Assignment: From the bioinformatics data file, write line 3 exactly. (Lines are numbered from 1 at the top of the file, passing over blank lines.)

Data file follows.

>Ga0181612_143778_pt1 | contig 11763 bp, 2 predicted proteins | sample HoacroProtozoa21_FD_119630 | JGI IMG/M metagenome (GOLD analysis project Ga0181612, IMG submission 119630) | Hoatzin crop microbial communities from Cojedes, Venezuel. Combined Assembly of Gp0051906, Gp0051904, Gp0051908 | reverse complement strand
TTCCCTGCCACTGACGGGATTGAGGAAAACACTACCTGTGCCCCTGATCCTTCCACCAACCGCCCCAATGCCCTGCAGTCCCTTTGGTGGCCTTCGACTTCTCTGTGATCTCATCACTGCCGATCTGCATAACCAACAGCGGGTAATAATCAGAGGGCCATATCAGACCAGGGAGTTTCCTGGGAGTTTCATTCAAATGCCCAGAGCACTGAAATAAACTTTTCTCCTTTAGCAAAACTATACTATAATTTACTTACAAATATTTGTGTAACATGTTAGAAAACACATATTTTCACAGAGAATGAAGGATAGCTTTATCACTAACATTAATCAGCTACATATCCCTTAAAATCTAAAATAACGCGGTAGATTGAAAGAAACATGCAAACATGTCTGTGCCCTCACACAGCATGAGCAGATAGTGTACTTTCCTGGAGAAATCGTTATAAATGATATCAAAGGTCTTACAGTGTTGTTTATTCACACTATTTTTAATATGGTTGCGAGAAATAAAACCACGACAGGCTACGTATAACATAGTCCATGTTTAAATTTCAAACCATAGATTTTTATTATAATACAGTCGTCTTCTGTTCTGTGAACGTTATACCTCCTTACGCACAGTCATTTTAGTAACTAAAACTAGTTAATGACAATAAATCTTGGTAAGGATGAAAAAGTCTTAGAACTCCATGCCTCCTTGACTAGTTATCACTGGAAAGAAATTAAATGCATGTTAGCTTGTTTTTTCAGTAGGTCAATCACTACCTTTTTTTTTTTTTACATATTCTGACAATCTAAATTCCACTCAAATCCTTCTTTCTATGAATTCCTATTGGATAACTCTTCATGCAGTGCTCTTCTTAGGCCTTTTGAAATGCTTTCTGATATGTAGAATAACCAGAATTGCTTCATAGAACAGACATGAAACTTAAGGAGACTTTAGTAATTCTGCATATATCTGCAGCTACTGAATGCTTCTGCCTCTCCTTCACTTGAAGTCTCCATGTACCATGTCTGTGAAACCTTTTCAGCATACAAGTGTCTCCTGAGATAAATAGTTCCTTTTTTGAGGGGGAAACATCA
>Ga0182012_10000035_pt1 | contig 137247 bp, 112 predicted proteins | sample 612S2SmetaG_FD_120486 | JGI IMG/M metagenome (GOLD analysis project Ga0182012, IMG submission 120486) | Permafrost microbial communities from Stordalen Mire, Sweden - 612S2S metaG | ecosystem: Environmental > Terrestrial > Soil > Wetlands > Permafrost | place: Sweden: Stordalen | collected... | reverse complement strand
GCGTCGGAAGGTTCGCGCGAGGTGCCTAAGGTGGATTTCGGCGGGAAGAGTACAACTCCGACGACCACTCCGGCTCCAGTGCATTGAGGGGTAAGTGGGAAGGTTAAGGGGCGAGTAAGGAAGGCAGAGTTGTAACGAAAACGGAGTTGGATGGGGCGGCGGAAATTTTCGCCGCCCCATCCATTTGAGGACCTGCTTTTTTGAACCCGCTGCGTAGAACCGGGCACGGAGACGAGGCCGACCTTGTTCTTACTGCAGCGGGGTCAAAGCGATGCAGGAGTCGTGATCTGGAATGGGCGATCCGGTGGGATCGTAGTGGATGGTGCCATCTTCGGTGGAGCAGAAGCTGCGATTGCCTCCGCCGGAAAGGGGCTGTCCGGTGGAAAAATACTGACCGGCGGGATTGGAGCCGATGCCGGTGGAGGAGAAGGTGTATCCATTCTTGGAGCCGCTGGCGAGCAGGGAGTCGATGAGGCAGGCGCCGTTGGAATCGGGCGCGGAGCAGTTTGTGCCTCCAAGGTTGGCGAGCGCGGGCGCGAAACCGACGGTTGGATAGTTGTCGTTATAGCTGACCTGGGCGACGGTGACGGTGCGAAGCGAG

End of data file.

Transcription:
>Ga0182012_10000035_pt1 | contig 137247 bp, 112 predicted proteins | sample 612S2SmetaG_FD_120486 | JGI IMG/M metagenome (GOLD analysis project Ga0182012, IMG submission 120486) | Permafrost microbial communities from Stordalen Mire, Sweden - 612S2S metaG | ecosystem: Environmental > Terrestrial > Soil > Wetlands > Permafrost | place: Sweden: Stordalen | collected... | reverse complement strand